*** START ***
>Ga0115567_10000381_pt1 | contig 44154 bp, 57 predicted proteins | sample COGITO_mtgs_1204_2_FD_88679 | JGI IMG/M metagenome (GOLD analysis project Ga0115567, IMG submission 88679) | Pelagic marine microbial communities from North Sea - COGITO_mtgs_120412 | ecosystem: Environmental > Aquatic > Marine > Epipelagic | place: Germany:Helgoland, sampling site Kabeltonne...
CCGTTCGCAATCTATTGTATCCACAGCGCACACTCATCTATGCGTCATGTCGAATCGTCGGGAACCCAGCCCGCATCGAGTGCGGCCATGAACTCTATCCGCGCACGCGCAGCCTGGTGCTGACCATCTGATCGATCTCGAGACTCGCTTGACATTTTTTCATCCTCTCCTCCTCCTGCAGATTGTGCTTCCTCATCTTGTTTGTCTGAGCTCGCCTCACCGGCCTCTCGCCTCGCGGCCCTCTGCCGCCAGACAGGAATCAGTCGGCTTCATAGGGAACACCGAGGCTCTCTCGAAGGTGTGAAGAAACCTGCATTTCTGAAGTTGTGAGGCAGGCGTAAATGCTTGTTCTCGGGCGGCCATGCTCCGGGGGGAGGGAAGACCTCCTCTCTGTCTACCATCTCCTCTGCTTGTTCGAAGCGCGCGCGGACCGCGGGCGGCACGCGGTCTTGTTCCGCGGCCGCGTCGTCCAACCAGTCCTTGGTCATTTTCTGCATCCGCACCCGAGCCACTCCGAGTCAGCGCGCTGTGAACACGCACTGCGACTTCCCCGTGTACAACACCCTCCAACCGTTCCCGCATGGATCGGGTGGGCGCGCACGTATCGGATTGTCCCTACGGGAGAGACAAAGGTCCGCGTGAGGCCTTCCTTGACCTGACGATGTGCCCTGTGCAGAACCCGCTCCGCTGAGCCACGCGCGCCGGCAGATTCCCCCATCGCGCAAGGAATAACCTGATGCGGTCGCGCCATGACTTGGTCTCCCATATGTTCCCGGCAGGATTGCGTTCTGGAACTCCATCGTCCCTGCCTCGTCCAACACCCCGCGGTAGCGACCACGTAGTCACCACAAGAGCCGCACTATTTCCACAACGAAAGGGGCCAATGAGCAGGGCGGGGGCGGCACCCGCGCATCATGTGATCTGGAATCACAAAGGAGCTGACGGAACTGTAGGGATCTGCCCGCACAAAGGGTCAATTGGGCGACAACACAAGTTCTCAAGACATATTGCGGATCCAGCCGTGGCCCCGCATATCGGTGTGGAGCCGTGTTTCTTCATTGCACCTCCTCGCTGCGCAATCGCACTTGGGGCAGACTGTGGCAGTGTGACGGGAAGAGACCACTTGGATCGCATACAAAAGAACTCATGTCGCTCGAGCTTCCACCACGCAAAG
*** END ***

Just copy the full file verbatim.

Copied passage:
>Ga0115567_10000381_pt1 | contig 44154 bp, 57 predicted proteins | sample COGITO_mtgs_1204_2_FD_88679 | JGI IMG/M metagenome (GOLD analysis project Ga0115567, IMG submission 88679) | Pelagic marine microbial communities from North Sea - COGITO_mtgs_120412 | ecosystem: Environmental > Aquatic > Marine > Epipelagic | place: Germany:Helgoland, sampling site Kabeltonne...
CCGTTCGCAATCTATTGTATCCACAGCGCACACTCATCTATGCGTCATGTCGAATCGTCGGGAACCCAGCCCGCATCGAGTGCGGCCATGAACTCTATCCGCGCACGCGCAGCCTGGTGCTGACCATCTGATCGATCTCGAGACTCGCTTGACATTTTTTCATCCTCTCCTCCTCCTGCAGATTGTGCTTCCTCATCTTGTTTGTCTGAGCTCGCCTCACCGGCCTCTCGCCTCGCGGCCCTCTGCCGCCAGACAGGAATCAGTCGGCTTCATAGGGAACACCGAGGCTCTCTCGAAGGTGTGAAGAAACCTGCATTTCTGAAGTTGTGAGGCAGGCGTAAATGCTTGTTCTCGGGCGGCCATGCTCCGGGGGGAGGGAAGACCTCCTCTCTGTCTACCATCTCCTCTGCTTGTTCGAAGCGCGCGCGGACCGCGGGCGGCACGCGGTCTTGTTCCGCGGCCGCGTCGTCCAACCAGTCCTTGGTCATTTTCTGCATCCGCACCCGAGCCACTCCGAGTCAGCGCGCTGTGAACACGCACTGCGACTTCCCCGTGTACAACACCCTCCAACCGTTCCCGCATGGATCGGGTGGGCGCGCACGTATCGGATTGTCCCTACGGGAGAGACAAAGGTCCGCGTGAGGCCTTCCTTGACCTGACGATGTGCCCTGTGCAGAACCCGCTCCGCTGAGCCACGCGCGCCGGCAGATTCCCCCATCGCGCAAGGAATAACCTGATGCGGTCGCGCCATGACTTGGTCTCCCATATGTTCCCGGCAGGATTGCGTTCTGGAACTCCATCGTCCCTGCCTCGTCCAACACCCCGCGGTAGCGACCACGTAGTCACCACAAGAGCCGCACTATTTCCACAACGAAAGGGGCCAATGAGCAGGGCGGGGGCGGCACCCGCGCATCATGTGATCTGGAATCACAAAGGAGCTGACGGAACTGTAGGGATCTGCCCGCACAAAGGGTCAATTGGGCGACAACACAAGTTCTCAAGACATATTGCGGATCCAGCCGTGGCCCCGCATATCGGTGTGGAGCCGTGTTTCTTCATTGCACCTCCTCGCTGCGCAATCGCACTTGGGGCAGACTGTGGCAGTGTGACGGGAAGAGACCACTTGGATCGCATACAAAAGAACTCATGTCGCTCGAGCTTCCACCACGCAAAG